I love a good screenshot, especially one snapped from an up-and-coming title. In fact, I’ve long believed there’s no quicker way to get a read on a game I haven’t yet played. I don’t always want feature lists or developer interviews. Sometimes a good screen grab is all I need.
I’m not talking about those carefully staged, artfully cropped pseudo-screenshots that show up on official websites and the backs of game boxes. You know, those images that aren’t really from the in-game camera’s perspective and that conveniently do away with any interface elements. I’m talking actual, in-game screenshots, complete with targeting reticules and health meters and minimaps.
There’s a language to every game screen, one familiar to most gamers. The position of the camera, for example, is immediately evident and has unavoidable implications for a game’s design. Does the world spread out before me in all directions, or does it roll across the screen? Will I see through the eyes of my character, or will I be piloting an avatar through physical space? Is the fate of an individual in my hands, or will I be managing the efforts of entire civilization?
And then there’s the interface. A mere glance at a screenshot will tell you whether you’ll confront the world from behind a set of crosshairs or from above a battlefield. You’ll see what you’ll be tracking from moment to moment, be it mana or resources or XP or ammo. If you’ll be adventuring with others, you’ll know, and you’ll probably be able to tell whether they’ll be real-life friends or computer-generated companions.
RTS, RPG, JRPG, FPS. Pick a genre acronym, and there’s a generally recognizable camera position and interface to go with it. In fact, the camera and interface information in a single screenshot may be enough make or break a gamer’s interest in the title it depicts. Which, for better or worse, demonstrates the strength and uniformity of established genre conventions. Games look the same because they play the same.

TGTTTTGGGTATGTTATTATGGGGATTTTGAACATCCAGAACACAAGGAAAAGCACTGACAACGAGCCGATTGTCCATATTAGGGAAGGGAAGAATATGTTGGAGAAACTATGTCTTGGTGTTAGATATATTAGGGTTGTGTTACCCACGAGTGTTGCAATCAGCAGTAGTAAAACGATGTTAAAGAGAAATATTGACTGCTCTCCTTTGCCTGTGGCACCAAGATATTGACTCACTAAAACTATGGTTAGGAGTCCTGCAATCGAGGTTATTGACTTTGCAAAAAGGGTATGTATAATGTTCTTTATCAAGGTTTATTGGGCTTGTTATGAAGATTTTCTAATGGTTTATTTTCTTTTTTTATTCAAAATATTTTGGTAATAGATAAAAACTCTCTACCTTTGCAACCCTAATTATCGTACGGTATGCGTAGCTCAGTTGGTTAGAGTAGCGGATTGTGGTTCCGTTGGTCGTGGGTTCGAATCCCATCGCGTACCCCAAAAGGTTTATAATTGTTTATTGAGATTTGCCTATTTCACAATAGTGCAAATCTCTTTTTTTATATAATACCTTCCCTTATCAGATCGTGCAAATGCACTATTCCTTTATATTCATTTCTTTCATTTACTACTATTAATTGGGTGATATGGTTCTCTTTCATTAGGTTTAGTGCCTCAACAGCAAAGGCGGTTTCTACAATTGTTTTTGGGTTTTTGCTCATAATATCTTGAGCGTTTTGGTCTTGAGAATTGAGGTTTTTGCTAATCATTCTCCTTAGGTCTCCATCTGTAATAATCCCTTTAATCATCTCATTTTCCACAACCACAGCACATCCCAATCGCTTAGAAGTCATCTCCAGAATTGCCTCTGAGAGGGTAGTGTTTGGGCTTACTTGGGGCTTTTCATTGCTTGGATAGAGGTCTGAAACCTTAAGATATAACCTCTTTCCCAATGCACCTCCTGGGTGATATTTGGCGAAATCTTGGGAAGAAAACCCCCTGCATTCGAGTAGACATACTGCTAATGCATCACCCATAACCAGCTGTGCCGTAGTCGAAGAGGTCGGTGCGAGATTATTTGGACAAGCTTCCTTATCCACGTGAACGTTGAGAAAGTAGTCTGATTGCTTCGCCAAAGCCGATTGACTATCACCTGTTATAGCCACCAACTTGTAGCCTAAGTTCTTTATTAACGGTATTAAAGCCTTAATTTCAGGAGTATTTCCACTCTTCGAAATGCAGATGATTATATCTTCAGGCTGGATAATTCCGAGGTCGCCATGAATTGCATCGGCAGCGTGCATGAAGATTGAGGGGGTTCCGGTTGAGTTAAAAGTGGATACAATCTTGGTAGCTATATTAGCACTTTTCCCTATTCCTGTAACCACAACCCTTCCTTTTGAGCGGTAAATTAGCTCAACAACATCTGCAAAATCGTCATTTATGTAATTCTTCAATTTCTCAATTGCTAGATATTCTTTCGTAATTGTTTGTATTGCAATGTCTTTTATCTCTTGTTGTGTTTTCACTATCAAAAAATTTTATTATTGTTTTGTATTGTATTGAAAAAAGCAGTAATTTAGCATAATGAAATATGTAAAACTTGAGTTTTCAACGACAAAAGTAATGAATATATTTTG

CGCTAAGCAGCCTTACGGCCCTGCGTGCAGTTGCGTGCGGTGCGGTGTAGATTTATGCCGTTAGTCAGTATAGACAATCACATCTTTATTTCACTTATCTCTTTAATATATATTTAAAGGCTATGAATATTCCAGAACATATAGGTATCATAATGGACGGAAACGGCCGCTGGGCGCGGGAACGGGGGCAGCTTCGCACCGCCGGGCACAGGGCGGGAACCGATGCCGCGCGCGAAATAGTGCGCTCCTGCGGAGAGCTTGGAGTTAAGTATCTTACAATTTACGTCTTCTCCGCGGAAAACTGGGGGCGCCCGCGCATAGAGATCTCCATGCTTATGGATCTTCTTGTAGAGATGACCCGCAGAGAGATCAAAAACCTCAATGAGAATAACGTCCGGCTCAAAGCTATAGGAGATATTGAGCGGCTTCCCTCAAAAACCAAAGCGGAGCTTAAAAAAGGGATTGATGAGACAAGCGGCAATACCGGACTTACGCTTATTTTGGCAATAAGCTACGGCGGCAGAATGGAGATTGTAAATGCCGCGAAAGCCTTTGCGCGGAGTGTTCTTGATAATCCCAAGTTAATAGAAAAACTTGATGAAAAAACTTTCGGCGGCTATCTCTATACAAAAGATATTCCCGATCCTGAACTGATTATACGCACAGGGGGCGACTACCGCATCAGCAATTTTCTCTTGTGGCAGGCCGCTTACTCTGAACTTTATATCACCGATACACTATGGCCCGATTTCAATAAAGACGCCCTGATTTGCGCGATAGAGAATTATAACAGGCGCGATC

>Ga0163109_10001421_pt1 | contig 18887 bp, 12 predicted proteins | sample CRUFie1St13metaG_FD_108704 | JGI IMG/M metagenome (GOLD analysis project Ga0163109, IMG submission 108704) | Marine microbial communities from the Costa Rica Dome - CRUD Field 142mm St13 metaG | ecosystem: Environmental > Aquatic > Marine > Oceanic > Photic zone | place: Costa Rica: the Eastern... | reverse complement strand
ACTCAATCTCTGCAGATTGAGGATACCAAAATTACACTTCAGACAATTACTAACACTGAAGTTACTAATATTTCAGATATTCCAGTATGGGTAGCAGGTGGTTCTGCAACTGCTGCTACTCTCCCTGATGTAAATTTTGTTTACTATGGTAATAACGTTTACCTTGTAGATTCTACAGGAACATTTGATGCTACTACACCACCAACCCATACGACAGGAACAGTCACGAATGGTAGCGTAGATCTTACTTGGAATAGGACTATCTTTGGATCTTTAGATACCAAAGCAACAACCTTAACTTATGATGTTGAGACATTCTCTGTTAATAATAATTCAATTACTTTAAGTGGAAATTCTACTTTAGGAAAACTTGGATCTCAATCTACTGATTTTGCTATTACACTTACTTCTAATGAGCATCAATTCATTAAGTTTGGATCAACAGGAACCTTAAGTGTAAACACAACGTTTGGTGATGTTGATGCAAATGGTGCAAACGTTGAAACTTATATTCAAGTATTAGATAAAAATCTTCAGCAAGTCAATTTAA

Not that there aren’t exceptions. While many developers still clutter up screens with pictures of controller buttons and the like, plenty more seem ready to do away with interface contrivances altogether. Fight Night Round 3 and King Kong, to name a couple of earlier examples, dropped HUD elements to provide feedback to players through in-game effects. More recently, Alone in the Dark (pictured) followed suit. Upcoming titles like FarCry 2 and Dead Space continue the trend by taking maps and inventories out of separate screens and building them directly into the game world.
Games that break from genre norms, or incorporate design ideas from multiple genres, also produce screenshots that are more difficult to read. Take Flow, for instance, which yields screens that look like they were pulled from the lens of a microscope aimed into a drop of primordial ooze Or Okami, whose brushtrokes and hand-painted textures would be more at home in a classical Japanese print than on a video screen. And there’s the upcoming MadWorld, whose screenshots show black-and-white scenes awash in red blood that look more like something you’d see in an artsy animated short than in a videogame.
Although they’re more difficult to decipher, screens from these games are certainly beautiful to look at. In fact, they resemble those staged faux-screens more than they do traditional screenshots. And as a result, they tell the viewer a good deal less about how the games they depict will actually play.
The tradeoff, though, is that they tell a good deal more about how these games will feel. I actually have no idea what sort of things I’ll be worrying about or keeping track of as I play MadWorld. The same is true if Flow‘s upcoming successor, the equally concept-driven Flower (pictured). But think I have a good idea of what both games are about on an entirely different level, owing to the powerful thematic visions that their screenshots present.
The term “Art direction” seems to pop up in gaming discussions and critiques with much greater frequency than in years past. I’m sure it’s a response to the medium’s evolving maturity, driven by developers keen on exploring the relationship between artistic content and gameplay design. I don’t think it’s coincidence that the least decipherable screenshots I’ve seen lately have often been the most visually powerful. Developers intent on delivering unique, potent experiences are reimagining the ways players experience their games, and when necessary tossing out old ideas.
It’s a bit disconcerting to discover a game whose screenshots yield few clues to its underlying game design. On the other hand, it’s exciting to see more and more screenshots that wouldn’t look out of place as framed artwork. Assuming that such screens are evidence of a given developer’s emphasis on artistic vision is, I admit, a leap of faith. But it’s one that I’m increasingly willing to take.
Adam LaMosca is a researcher and writer in Portland, Oregon, who probably has more digital images of his journey through Half-Life 2 than he does of his trip to Paris.